OF ALL the luxuries of which Hartley Parrish’s sudden rise to wealth gave him possession, Bude, his butler, was the acquisition in which he took the greatest delight and pride. Bude was a large and comfortable looking person, triple-chinned like an archdeacon, baldheaded except for a respectable and saving edging of dark down, clean shaven, benign of countenance with a bold nose which to the physiognomist bespoke both ambition and inborn cleverness.By VALENTINE WILLIAMS46 min
FOR a long time there was silence in the room. Then McClure spoke slowly, weighing each word, held from a full committal by some sudden instinct of caution. “I believe you, Sykes,” was his low-voiced admission. “At present I don’t see anything against your plan.By DAVID HOWARTH30 min
HE SOLD hats for a living—good hats, too —but the heart of the man was elsewhere. Yet even his business paid tribute to the thing upon which his thoughts centred; every shape and style made its own contribution. There was the “Byron”, and the “Browning,” and the “Whitman”, and the “Keats”— to mention a few off hand—and a score at least of others.By LESLIE GORDON BARNARD28 min
AT LAST I had found the Perfect Waiter. He had, I observed, a pleasing appearance combined with trained skill and born aptitude. Urbane, smiling, obsequious when addressing himself to the work of serving guests at his table in the diner of this fashionable hotel, one was convinced that this man’s keenest enjoyment lay in the satisfaction of those whose needs he catered to.By CHARLES CHRISTOPHER JENKINS22 min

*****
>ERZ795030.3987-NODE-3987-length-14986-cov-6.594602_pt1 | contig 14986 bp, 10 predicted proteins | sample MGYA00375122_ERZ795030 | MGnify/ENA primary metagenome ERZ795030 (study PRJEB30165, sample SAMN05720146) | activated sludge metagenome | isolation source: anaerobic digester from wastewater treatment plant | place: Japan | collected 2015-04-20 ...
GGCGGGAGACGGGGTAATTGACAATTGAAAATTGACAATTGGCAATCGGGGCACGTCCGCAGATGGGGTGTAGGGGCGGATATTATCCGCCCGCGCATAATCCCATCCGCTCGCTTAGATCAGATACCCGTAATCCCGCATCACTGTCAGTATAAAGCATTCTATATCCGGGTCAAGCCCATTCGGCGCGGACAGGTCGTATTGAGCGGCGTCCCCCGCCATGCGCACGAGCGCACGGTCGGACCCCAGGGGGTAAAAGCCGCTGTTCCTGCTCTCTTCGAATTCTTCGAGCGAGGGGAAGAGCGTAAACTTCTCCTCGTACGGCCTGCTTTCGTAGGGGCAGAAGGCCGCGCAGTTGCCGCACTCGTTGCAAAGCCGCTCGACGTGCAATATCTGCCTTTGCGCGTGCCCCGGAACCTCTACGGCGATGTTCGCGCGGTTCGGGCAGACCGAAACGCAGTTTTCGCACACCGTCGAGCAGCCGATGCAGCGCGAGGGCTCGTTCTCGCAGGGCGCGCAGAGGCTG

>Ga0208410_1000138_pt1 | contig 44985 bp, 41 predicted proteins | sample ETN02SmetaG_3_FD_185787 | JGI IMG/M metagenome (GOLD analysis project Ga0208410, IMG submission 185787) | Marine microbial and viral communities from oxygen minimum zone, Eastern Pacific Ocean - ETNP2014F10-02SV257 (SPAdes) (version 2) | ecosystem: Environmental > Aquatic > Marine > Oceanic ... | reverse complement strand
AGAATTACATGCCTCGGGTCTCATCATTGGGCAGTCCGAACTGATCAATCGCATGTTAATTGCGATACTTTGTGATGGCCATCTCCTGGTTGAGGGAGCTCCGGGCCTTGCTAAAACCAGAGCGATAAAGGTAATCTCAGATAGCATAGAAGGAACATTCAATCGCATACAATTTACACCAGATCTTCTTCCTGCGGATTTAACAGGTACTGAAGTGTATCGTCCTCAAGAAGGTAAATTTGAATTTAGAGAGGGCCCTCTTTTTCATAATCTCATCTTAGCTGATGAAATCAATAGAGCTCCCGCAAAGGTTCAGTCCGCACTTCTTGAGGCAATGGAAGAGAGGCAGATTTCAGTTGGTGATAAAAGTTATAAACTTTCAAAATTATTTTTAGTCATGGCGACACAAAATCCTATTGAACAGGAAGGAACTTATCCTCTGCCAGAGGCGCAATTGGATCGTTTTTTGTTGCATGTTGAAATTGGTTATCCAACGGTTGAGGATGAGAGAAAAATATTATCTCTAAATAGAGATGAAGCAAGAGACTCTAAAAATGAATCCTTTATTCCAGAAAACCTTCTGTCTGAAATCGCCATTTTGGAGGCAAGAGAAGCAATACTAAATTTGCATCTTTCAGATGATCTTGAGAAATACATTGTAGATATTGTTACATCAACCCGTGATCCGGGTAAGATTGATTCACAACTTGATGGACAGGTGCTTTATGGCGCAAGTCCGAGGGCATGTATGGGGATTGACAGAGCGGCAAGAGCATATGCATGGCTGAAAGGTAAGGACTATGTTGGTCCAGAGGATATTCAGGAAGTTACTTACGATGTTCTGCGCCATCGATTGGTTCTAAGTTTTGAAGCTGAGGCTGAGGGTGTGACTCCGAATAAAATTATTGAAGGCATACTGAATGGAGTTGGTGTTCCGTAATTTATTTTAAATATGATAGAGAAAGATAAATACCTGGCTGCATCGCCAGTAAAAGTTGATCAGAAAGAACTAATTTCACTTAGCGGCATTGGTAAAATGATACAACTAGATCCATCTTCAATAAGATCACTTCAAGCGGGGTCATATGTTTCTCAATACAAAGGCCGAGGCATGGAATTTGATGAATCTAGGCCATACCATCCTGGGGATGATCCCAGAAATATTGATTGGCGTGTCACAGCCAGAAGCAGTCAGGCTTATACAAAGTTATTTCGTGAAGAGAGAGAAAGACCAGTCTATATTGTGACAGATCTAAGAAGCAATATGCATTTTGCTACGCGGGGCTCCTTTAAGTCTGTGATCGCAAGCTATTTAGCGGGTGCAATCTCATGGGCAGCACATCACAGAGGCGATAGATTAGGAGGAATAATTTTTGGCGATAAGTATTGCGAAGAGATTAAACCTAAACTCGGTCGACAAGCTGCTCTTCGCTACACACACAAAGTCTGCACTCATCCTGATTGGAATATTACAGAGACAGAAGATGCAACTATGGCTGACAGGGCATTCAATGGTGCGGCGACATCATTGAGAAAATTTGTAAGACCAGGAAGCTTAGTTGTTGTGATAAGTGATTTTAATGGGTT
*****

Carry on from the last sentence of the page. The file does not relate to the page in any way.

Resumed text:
BARROW’S Department Store presented the appearance of an exit from a football ground after a championship game. One of their periodical sales was in progress, and frenzied women fought furiously over remnants and other things dear to the feminine soul.By “SAPPER” H. C. McNEILE20 min
Until July, 1921, the Canadian Government enabled the “Canadian National Pictorial” to “carry on” by making a grant of about $30,000 a year. Hard times have compelled the subsidy's withdrawal Is this wisdom? or folly?By HAROLD B. CROW20 min
SAILORS? grumbles an old salt, casting back to ancient days, “Why, there ain’t no sailors now—nor ships either. Steamboats and deckhands—that’s all. And ye talk about the Aquitannier? Why, Mister, she ain’t a patch on the old clipper ship Polaris wot I made three round v’yges in.By Frederick William Wa11ace20 min
WERE I a novelist sketching a character for Henry Herbert Drayton I would have him, except in one item, just about all that he is not. He should be unmarried, live with his maiden aunt, most of his time make very little money and depend for his income upon winning about three good criminal prosecutions a year; the rest of his time to be spent reading up criminal psychology and taking his aunt to see pictures.
CANADA’S great need to-day is a true conception by the people of our problems and the need of efficient and comprehensive plans in their solution. After all, is not the management of a huge country a business proposition and does it not require the same handling to produce results?By LLOYD HARRIS11 min
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